“The patterns observed are well in line with what can be expected in an emerging El Niño phase. This characteristic of the ENSO (El Niño Southern Oscillation) phenomenon in the Pacific influences weather extremes throughout the world,” explained Peter Höppe, Head of Geo Risks Research at Munich Re. Water temperatures in the North Atlantic were below average. Atmospheric conditions such as lower humidity and stronger wind shear also inhibited the development of tropical cyclones. Even events like the severe windstorms and heavy rainfall in California in December following a long drought fit in with the El Niño pattern.

Höppe added that most scientists expect a light to moderate El Niño phase to persist until mid-2015. “Following the below-average incidence in 2014, this could increase the frequency of tornadoes in the USA. If the El Niño phase does, in fact, end towards the middle of the year, there would be no cushioning affects from the ENSO oscillation in the main phase of the tropical storm season.”

The costliest natural catastrophe of the year, Cyclone Hudhud, also illustrated the practical effect of measures by the authorities to limit damage. Hudhud reached its maximum strength on 10 October over the Gulf of Bengal, and with wind speeds of over 190 km/h, was a Category 4 storm (of a maximum 5). On 12 October, it made landfall near the Indian port of Visakhapatnam, an important economic centre with a population of two million in the Andhra Pradesh region. In some places, more than 120 litres of rain per square metre fell within 24 hours. Thanks to warnings from the Indian weather service, the authorities evacuated around half a million people and brought them to secure accommodation. This kept the number of fatalities for a catastrophe of this strength at a low level (84). Of the overall losses of approximately US$ 7bn, roughly US$ 530m was insured – a comparatively small proportion, but insurance density in India is showing pleasing constant growth.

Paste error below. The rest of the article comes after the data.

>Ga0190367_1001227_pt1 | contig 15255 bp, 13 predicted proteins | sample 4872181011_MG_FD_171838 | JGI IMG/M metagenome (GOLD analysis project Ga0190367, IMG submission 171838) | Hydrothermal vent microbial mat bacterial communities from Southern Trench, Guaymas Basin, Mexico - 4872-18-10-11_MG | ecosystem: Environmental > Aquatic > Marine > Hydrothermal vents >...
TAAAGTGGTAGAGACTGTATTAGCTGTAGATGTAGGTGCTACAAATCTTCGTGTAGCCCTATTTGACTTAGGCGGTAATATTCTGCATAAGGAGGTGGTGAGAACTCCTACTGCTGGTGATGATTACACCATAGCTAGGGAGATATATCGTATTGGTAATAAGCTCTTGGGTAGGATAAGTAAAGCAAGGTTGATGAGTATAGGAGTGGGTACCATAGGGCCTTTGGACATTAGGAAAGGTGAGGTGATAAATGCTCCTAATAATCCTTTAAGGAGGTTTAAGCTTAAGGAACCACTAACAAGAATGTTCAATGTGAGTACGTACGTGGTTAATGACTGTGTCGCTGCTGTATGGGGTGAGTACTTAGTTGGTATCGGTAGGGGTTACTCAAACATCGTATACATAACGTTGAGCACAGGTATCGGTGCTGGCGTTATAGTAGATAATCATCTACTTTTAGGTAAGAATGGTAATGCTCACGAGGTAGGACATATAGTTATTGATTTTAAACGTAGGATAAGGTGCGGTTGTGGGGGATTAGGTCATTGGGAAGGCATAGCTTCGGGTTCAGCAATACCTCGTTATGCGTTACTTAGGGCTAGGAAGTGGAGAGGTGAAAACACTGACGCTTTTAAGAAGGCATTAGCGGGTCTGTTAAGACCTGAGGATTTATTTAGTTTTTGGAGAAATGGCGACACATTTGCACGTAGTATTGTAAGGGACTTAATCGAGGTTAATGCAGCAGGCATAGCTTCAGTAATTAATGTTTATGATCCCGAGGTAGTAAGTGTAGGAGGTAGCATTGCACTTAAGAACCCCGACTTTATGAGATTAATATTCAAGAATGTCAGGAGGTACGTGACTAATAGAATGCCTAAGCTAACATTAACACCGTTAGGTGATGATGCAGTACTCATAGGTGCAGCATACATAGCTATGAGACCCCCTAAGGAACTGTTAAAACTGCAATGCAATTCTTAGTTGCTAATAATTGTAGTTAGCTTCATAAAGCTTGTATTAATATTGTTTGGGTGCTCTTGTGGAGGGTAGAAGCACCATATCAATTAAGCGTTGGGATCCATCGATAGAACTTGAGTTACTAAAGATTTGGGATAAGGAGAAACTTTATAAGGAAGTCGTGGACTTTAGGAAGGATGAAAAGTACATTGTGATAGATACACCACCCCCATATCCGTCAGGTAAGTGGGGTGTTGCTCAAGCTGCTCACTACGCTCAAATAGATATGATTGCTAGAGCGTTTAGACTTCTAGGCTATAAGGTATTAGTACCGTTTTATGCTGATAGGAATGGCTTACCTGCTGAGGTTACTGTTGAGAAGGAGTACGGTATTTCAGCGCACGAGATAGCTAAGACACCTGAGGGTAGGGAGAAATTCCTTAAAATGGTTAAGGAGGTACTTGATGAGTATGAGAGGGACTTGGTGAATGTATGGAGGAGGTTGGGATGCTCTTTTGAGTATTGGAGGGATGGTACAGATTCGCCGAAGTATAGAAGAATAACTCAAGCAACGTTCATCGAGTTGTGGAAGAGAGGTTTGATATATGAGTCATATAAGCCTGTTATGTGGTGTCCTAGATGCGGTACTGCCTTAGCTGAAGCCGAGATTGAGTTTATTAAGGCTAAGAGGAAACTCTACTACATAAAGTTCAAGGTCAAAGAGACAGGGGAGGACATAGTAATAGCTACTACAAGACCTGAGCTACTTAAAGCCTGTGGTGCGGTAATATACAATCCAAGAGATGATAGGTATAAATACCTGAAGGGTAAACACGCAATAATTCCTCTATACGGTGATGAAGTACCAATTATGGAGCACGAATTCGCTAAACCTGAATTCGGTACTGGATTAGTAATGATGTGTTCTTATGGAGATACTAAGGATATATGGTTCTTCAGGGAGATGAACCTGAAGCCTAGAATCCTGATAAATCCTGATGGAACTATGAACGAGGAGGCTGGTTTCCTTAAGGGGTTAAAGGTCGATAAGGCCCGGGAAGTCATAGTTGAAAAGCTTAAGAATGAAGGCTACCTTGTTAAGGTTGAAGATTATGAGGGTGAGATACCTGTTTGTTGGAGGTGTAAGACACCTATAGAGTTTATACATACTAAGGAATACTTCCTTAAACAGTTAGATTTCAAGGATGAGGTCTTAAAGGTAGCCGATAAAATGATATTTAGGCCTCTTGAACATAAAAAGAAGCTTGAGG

The situation was similar with Typhoon Hagupit, which hit the Philippine island of Samar on 6 December, then headed for the main islands and the capital Manila. On making landfall, Hagupit was a Category 3 typhoon, with wind speeds exceeding 175 km/h at times. The storm was thus weaker than Super Typhoon Haiyan, which killed over 6,000 people one year previously, but very destructive nonetheless. Before Hagupit struck, the authorities had evacuated 165.000 people in its track, with the result that the death toll was only 18.

On 24 August, an earthquake in the Napa Valley in California close to the town of Napa was like a wake-up call. Napa lies within a highly exposed, 70 km-wide zone that has several known faults forming part of the greater San Andreas fault system. Here the Pacific plate in the west is sliding past the North American plate in the east at the rate of roughly 6 cm per year. The earthquake had a magnitude of 6.0 and was therefore not extraordinarily strong for this region. Nevertheless, a large number of buildings were badly damaged. The economic loss amounted to US$ 700m, of which US$ 150m was insured. In many businesses in the important winegrowing area of this region, wine-processing machines were damaged and stocks destroyed. “The earthquake shows that the San Francisco region must prepare itself for bigger tremors too. However, these cannot be predicted,” said Höppe.

The greatest losses in North America over the past year stemmed from the unusually cold winter. Heavy frost lasting for weeks in many parts of the USA and Canada, along with heavy snowfalls and blizzards, particularly on the East Coast, caused losses of US$ 3.7bn in 2014 alone, of which US$ 2.3bn was insured.

The summer in Europe saw a very costly hailstorm, just as in the previous year. The trigger was the low pressure system Ela, which swept across France, Belgium and the western part of Germany in June, with high wind speeds and accompanied in places by hailstones up to 10 cm in diameter. The overall loss totalled US$ 3.5bn (€2.5bn), of which US$ 2.8bn (€2bn) was insured. In Germany, this hail storm caused losses of US$ 1.2bn (€880m) and insured losses of US$ 890m (€650m).

“Loss-related severe weather caused by thunderstorms, technically known as convective events, is demonstrably increasing in various regions like the USA and Central Europe. Hailfall can cause extreme losses. Measures to reduce loss susceptibility, for example that of buildings, are therefore of the utmost importance,” said Höppe.